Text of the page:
On August 24, 1955, in Money, Mississippi, a 13-year-old boy
went to Bryant's Grocery and Meat Market to buy candy and never came home. On February 26, 2012, in Sanford, Florida, a 17-year-old boy went to the 7-Eleven store to buy candy and never returned home. Both were found dead. There deaths occurred
58 years apart. Jury selections of the Money, Mississippi case were 12 white
men. These men would decide the
innocence or guilt of the defendants involved in the death of the 13-year-old
African-American boy. African-Americans
were not registered to vote and therefore could not serve on the jury. Jury selections of the Sanford, Florida case
were 5 white women and 1 Hispanic & black woman. These women were to decide the innocence or
guilt of the defendant involved in the death of the 17-year-old African-American boy. Both communities in
Mississippi and Florida exhibited shock and disbelief in what occurred in both
cases. In both cases there were not any
eyewitnesses to the fatal actions of the defendants. The jury deliberated for 68
minutes in Money, Mississippi, and rendered a not-guilty verdict on September
23, 1955. International newspapers quickly
responded. In Germany, the headline
read, "The Life of a Negro isn't Worth a
Whistle". The jury deliberated for
16+ hours in Sanford, Florida, and rendered a not-guilty verdict on July 13,
2013. Some people responded to the
verdict by indicating that the Sanford victim got what he deserved.
History has repeated itself. Now what? The difference on July 13, 2013, was the incredible outpouring of people of all ages, races, and ethnicities that shared the disbelief in the verdict to counter the opposition. Legally, we heard the verdict. Collectively, the feelings were that it was morally wrong. People were angry and protests popped up across the country. As a long-time resident of Southern Florida and a father of a 13-year-old African-American teenager, many thoughts went through my head as I absorbed the reality of the verdict. This time the actions following the verdict had to be different. African-American residents of Florida need to become part of setting the state's agenda. There needs to be a push to examine the application of our laws in Florida. Lastly, people of color need to understand and take advantage of our second-amendment rights in Florida. When I thought of the enormous task to move these forward, I thought of Thurgood Marshall and Martin Luther King. Thurgood Marshall was instrumental in challenging the laws to end legal segregation and was successful. State Senator Chris Smith proposed Florida Senate bill 136 in 2012 that makes four common-sense changes to the current Stand Your Ground law. That needs to be successful.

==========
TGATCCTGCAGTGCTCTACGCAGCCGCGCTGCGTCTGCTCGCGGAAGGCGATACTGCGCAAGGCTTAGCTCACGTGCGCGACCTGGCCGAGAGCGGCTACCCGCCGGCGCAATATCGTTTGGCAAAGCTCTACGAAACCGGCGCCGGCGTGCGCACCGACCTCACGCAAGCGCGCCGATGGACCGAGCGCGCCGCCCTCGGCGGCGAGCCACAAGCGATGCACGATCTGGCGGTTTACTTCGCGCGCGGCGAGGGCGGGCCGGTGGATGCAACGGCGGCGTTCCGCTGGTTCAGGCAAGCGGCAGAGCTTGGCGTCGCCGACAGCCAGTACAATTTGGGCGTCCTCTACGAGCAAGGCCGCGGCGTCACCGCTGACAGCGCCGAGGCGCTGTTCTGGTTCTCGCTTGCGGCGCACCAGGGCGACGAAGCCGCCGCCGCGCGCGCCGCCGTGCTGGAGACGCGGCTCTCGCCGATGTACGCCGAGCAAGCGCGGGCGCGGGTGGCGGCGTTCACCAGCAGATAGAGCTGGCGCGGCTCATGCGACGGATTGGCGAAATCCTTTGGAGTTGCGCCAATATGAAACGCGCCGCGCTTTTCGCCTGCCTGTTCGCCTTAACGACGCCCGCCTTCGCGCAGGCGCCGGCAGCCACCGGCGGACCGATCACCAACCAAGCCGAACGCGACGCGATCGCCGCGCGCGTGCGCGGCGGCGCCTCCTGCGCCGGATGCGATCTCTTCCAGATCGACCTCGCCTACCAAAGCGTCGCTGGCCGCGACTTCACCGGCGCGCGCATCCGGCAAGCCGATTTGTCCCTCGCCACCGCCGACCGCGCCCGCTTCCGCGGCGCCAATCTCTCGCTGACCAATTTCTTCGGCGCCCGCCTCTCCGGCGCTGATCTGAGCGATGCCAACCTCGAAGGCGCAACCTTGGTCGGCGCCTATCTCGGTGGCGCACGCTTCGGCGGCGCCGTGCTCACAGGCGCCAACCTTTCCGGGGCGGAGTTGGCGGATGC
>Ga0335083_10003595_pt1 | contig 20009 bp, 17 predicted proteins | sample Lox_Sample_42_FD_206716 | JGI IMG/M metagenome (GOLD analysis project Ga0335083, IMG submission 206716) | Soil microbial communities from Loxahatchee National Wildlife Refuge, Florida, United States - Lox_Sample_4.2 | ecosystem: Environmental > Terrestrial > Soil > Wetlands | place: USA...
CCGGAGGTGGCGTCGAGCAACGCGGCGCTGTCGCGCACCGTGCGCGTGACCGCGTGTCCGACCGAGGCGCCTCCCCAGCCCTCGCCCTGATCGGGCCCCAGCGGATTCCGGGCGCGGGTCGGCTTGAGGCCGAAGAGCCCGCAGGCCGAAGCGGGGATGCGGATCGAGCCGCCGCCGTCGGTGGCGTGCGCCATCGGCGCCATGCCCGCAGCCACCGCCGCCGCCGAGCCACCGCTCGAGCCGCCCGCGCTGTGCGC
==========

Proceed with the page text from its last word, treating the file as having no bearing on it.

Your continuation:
Martin Luther King organized a 13-month bus boycott to end segregation on public buses and was successful. The State of Florida will only respond to economic pressure. It is estimated that average spending by guests outside of the amusement parks is $1.7 billion. The hotel rooms generate approximately $1.2 billion. Tourism is estimated to contribute $40 billion to the state of Florida. If you want change in Florida, impact the revenue. History has shown that it works. This needs to be successful. I am proud to see the energy and demand for change. If my mother calls me again concerned about her grandson in Florida, I can tell her that joint efforts of all people outside the state and inside the state will change Florida. History does repeat itself. Guess what?